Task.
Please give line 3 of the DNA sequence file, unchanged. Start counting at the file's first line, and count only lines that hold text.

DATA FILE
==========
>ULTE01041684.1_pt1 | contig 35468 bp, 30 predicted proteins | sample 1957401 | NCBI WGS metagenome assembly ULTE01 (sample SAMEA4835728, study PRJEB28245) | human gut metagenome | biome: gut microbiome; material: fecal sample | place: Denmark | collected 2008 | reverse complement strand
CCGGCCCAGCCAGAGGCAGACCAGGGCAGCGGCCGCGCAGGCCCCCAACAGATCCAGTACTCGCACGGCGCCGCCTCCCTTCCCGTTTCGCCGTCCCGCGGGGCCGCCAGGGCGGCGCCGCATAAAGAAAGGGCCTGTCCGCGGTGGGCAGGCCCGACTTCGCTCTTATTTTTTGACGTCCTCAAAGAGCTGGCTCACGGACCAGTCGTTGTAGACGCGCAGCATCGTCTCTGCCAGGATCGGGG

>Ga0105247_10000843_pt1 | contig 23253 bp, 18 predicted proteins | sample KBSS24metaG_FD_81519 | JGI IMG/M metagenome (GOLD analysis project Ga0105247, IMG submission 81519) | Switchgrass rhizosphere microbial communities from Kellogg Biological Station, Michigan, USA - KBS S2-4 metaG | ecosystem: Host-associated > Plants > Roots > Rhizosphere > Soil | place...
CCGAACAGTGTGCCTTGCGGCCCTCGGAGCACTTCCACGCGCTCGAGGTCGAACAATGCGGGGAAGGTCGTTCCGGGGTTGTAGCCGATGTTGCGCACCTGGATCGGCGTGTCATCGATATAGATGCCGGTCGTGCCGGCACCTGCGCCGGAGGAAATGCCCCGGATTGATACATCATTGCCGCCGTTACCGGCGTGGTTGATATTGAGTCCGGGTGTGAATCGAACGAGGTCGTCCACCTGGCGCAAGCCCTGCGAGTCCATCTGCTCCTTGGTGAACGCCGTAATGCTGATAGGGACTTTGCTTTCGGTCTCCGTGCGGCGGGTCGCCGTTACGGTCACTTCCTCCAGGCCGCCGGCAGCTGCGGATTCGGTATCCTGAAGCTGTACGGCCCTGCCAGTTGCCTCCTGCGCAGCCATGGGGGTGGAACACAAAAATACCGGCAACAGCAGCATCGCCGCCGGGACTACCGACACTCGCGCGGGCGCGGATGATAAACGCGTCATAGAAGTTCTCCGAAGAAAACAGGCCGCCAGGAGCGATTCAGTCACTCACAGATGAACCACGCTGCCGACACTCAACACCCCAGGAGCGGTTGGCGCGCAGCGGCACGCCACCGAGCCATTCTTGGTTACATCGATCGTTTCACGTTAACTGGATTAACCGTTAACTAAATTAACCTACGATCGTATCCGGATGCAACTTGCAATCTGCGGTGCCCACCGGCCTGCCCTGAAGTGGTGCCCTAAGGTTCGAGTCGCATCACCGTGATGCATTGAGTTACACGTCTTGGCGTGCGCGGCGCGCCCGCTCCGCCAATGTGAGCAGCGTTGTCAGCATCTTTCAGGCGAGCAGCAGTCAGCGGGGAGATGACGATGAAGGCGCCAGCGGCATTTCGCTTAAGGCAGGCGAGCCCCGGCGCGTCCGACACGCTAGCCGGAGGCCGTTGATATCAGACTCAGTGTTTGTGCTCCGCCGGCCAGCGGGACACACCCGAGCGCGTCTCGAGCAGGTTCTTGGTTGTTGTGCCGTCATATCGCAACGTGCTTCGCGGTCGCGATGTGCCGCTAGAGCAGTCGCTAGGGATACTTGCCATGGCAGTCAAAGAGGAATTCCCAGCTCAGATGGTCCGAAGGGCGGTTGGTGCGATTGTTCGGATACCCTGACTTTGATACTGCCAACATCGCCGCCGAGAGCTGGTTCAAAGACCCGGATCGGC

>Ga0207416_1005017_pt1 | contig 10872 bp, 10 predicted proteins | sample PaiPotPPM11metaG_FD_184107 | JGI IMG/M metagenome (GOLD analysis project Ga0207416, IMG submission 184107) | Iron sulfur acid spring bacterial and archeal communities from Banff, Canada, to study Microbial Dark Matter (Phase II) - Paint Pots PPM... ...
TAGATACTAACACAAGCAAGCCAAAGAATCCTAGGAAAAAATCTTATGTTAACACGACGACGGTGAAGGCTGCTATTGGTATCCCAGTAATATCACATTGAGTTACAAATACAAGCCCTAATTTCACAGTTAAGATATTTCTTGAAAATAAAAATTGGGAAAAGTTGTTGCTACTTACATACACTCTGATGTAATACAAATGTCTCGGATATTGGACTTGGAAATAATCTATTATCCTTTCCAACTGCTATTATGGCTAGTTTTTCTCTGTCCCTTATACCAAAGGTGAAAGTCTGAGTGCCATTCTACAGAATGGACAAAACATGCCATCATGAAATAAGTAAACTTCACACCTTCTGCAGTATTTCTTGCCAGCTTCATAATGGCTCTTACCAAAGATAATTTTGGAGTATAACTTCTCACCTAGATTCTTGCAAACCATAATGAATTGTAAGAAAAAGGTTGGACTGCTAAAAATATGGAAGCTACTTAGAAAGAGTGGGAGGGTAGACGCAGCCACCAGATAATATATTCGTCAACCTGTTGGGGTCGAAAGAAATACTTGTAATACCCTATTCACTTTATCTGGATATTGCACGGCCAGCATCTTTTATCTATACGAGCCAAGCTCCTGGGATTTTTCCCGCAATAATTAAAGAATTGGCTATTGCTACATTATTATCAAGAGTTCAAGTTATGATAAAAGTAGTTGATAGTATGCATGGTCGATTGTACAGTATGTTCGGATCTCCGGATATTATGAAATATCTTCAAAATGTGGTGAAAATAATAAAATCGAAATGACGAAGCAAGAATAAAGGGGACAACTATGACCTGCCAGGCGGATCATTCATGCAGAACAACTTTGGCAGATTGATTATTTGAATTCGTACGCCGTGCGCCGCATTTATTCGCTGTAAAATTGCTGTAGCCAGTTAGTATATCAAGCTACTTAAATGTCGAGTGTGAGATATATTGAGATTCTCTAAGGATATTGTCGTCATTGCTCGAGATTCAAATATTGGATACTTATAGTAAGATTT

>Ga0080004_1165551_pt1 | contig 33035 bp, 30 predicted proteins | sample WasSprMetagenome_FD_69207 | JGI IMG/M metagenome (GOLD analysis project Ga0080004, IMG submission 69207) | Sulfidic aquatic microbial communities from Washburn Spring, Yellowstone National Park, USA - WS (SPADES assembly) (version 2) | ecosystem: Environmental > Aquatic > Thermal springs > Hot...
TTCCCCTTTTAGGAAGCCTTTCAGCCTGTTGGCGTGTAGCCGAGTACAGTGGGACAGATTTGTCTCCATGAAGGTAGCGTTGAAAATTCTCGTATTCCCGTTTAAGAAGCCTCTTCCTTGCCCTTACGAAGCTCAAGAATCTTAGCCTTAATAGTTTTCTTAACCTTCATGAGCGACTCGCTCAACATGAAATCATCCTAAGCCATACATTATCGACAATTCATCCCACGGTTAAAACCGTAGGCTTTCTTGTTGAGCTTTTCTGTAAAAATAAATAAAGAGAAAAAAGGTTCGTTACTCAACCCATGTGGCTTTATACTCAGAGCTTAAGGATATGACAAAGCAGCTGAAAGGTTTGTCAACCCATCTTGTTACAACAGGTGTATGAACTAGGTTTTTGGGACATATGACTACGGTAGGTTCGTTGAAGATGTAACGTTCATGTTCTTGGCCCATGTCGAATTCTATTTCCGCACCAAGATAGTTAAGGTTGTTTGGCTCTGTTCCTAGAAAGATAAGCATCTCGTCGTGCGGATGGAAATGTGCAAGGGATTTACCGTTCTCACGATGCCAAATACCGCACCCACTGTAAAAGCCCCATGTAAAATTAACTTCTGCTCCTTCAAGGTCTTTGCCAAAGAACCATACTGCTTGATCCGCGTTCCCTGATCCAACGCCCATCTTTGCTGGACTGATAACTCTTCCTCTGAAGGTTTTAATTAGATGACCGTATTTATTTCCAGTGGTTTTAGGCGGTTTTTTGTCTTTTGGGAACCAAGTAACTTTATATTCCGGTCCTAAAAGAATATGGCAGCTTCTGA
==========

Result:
>Ga0105247_10000843_pt1 | contig 23253 bp, 18 predicted proteins | sample KBSS24metaG_FD_81519 | JGI IMG/M metagenome (GOLD analysis project Ga0105247, IMG submission 81519) | Switchgrass rhizosphere microbial communities from Kellogg Biological Station, Michigan, USA - KBS S2-4 metaG | ecosystem: Host-associated > Plants > Roots > Rhizosphere > Soil | place...